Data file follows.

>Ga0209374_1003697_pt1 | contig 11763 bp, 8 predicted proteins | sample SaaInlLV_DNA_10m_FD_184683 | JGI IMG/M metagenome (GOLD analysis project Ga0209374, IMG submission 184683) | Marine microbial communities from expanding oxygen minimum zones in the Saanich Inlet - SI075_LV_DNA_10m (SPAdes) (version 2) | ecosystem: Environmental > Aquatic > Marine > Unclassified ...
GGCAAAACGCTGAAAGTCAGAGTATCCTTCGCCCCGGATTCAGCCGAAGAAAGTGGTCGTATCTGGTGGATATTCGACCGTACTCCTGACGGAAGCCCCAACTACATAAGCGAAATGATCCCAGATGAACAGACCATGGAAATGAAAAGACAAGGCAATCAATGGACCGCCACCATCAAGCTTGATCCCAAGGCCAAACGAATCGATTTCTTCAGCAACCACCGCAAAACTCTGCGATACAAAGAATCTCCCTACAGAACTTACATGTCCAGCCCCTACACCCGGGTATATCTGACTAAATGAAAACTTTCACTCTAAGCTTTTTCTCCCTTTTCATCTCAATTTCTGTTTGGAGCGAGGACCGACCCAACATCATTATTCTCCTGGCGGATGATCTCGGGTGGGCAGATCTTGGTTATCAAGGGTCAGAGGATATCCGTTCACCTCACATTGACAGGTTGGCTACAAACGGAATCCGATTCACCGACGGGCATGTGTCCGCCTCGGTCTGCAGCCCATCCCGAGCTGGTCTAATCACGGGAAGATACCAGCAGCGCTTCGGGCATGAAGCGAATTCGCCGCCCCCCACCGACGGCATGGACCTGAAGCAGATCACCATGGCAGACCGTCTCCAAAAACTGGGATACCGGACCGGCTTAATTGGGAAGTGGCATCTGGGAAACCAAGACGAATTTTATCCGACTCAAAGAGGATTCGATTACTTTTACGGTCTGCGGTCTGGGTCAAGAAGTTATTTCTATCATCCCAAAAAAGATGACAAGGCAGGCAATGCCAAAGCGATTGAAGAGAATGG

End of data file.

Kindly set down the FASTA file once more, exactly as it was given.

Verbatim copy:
>Ga0209374_1003697_pt1 | contig 11763 bp, 8 predicted proteins | sample SaaInlLV_DNA_10m_FD_184683 | JGI IMG/M metagenome (GOLD analysis project Ga0209374, IMG submission 184683) | Marine microbial communities from expanding oxygen minimum zones in the Saanich Inlet - SI075_LV_DNA_10m (SPAdes) (version 2) | ecosystem: Environmental > Aquatic > Marine > Unclassified ...
GGCAAAACGCTGAAAGTCAGAGTATCCTTCGCCCCGGATTCAGCCGAAGAAAGTGGTCGTATCTGGTGGATATTCGACCGTACTCCTGACGGAAGCCCCAACTACATAAGCGAAATGATCCCAGATGAACAGACCATGGAAATGAAAAGACAAGGCAATCAATGGACCGCCACCATCAAGCTTGATCCCAAGGCCAAACGAATCGATTTCTTCAGCAACCACCGCAAAACTCTGCGATACAAAGAATCTCCCTACAGAACTTACATGTCCAGCCCCTACACCCGGGTATATCTGACTAAATGAAAACTTTCACTCTAAGCTTTTTCTCCCTTTTCATCTCAATTTCTGTTTGGAGCGAGGACCGACCCAACATCATTATTCTCCTGGCGGATGATCTCGGGTGGGCAGATCTTGGTTATCAAGGGTCAGAGGATATCCGTTCACCTCACATTGACAGGTTGGCTACAAACGGAATCCGATTCACCGACGGGCATGTGTCCGCCTCGGTCTGCAGCCCATCCCGAGCTGGTCTAATCACGGGAAGATACCAGCAGCGCTTCGGGCATGAAGCGAATTCGCCGCCCCCCACCGACGGCATGGACCTGAAGCAGATCACCATGGCAGACCGTCTCCAAAAACTGGGATACCGGACCGGCTTAATTGGGAAGTGGCATCTGGGAAACCAAGACGAATTTTATCCGACTCAAAGAGGATTCGATTACTTTTACGGTCTGCGGTCTGGGTCAAGAAGTTATTTCTATCATCCCAAAAAAGATGACAAGGCAGGCAATGCCAAAGCGATTGAAGAGAATGG